First, you need to Download and Add the AccelStepper library to the Arduino IDE Click Here to Download.

// Define the stepper and the pins it will use AccelStepper stepper1(AccelStepper::DRIVER, 9, 8); // Define our three input button pins #define LEFT_PIN 4 #define STOP_PIN 3 #define RIGHT_PIN 2 // Define our analog pot input pin #define SPEED_PIN 0 // Define our maximum and minimum speed in steps per second (scale pot to these) #define MAX_SPEED 500 #define MIN_SPEED 0.1 void setup() { // The only AccelStepper value we have to set here is the max speeed, which is higher than we'll ever go stepper1.setMaxSpeed(10000.0); // Set up the three button inputs, with pullups pinMode(LEFT_PIN, INPUT_PULLUP); pinMode(STOP_PIN, INPUT_PULLUP); pinMode(RIGHT_PIN, INPUT_PULLUP); } void loop() { static float current_speed = 0.0; // Holds current motor speed in steps/second static int analog_read_counter = 1000; // Counts down to 0 to fire analog read static char sign = 0; // Holds -1, 1 or 0 to turn the motor on/off and control direction static int analog_value = 0; // Holds raw analog value. // If a switch is pushed down (low), set the sign value appropriately if (digitalRead(LEFT_PIN) == 0) { sign = 1; } else if (digitalRead(RIGHT_PIN) == 0) { sign = -1; } else if (digitalRead(STOP_PIN) == 0) { sign = 0; } // We only want to read the pot every so often (because it takes a long time we don't // want to do it every time through the main loop). if (analog_read_counter > 0) { analog_read_counter--; } else { analog_read_counter = 3000; // Now read the pot (from 0 to 1023) analog_value = analogRead(SPEED_PIN); // Give the stepper a chance to step if it needs to stepper1.runSpeed(); // And scale the pot's value from min to max speeds current_speed = sign * (((analog_value/1023.0) * (MAX_SPEED - MIN_SPEED)) + MIN_SPEED); // Update the stepper to run at this new speed stepper1.setSpeed(current_speed); } // This will run the stepper at a constant speed stepper1.runSpeed(); }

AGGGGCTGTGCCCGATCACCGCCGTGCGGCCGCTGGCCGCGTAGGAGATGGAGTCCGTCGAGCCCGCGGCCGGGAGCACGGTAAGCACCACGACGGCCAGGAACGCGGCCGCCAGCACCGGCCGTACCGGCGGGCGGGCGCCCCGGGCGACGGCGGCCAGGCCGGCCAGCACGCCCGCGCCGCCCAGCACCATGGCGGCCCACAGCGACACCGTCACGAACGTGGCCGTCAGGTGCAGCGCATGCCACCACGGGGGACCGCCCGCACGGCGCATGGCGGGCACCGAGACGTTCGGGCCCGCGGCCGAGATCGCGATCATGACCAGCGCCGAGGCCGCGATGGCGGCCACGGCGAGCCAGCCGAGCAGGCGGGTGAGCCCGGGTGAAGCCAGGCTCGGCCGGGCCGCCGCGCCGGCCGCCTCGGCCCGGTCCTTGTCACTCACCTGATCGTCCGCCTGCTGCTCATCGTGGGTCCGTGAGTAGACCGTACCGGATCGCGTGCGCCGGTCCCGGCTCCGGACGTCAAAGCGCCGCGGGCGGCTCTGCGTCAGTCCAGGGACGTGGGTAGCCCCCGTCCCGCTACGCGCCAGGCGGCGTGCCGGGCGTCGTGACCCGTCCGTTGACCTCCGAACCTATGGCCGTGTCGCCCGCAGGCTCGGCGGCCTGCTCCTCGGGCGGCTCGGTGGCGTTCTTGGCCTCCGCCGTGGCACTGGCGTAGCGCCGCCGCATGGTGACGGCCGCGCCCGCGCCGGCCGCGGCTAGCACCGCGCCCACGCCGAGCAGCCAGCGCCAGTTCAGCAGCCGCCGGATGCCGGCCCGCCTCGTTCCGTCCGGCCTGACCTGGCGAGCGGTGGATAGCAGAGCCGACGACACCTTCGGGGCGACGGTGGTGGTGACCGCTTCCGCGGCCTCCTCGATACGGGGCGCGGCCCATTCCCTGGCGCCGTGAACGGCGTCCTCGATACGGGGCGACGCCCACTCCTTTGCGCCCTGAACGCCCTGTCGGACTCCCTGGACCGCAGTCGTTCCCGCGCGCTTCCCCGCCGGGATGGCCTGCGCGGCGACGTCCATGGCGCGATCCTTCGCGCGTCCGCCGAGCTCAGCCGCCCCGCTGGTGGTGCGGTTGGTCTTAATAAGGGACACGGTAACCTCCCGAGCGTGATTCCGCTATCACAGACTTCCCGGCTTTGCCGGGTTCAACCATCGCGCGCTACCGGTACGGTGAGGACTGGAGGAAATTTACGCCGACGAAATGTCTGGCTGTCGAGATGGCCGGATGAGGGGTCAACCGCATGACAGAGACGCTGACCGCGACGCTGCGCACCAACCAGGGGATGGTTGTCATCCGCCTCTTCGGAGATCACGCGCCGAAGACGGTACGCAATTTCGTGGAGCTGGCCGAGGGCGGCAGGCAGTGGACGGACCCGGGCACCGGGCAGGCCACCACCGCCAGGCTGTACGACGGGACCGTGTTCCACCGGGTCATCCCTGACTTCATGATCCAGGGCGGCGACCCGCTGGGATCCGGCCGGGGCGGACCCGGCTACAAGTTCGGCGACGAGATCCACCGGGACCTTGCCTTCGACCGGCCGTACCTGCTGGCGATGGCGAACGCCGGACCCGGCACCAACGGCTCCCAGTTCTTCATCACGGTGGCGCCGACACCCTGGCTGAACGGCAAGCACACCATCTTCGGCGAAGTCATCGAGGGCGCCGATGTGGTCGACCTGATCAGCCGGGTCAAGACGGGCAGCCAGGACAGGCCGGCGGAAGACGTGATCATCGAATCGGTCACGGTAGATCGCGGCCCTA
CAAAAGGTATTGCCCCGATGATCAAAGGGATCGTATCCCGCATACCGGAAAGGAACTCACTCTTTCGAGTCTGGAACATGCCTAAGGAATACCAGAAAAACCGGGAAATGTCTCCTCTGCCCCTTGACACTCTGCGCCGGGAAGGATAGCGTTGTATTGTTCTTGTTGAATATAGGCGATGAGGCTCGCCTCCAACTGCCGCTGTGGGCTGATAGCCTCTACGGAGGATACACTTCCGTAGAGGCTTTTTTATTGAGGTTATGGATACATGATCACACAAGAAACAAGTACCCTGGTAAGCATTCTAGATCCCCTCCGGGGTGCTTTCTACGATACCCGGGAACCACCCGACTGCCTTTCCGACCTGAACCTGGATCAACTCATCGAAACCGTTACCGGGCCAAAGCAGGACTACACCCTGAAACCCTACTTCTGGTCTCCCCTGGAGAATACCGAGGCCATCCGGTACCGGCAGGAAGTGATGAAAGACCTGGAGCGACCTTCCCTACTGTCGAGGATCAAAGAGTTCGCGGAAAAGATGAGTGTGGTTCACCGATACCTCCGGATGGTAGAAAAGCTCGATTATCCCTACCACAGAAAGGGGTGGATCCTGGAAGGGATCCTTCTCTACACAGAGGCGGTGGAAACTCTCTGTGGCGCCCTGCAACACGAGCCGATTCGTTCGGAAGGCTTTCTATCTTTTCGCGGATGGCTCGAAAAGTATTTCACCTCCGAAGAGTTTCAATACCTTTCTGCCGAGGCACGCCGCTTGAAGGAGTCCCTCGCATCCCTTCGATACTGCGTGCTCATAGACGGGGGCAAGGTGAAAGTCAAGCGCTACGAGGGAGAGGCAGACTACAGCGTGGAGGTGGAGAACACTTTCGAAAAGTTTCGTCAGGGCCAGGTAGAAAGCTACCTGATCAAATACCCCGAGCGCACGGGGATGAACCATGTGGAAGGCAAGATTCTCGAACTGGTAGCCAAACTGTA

Some explanation on this example code: Because reading the analog value takes a (relatively) long period of time, and during that time we can't be updating the stepper motor's position (that only happens in the runSpeed() call) we only grab a new analog value every 3000 times through the main loop. We do this by using a counter called analog_read_counter, and decrementing it each time through the loop until it gets to zero. Then we reload it with 3000 and perform the analog conversion.

We've also inserted a runSpeed() call between the analog conversion and the math necessary to scale the result to MAX_SPEED and MIN_SPEED. This is because math also takes a (relatively) long time, and so we want to give the stepper a chance to step (if it needs to) in between these to time-intensive operations.

You can adjust the values of MIN_SPEED and MAX_SPEED to make the range of speeds whatever you want. Note that there are only 1024 possible values that the analogRead() call can return, and so there are only that many discrete speeds the motor can take on.

For this example (because we wanted it to be just a fixed speed) we did not use the normal AccelStepper run() call, but rather the runSpeed() call.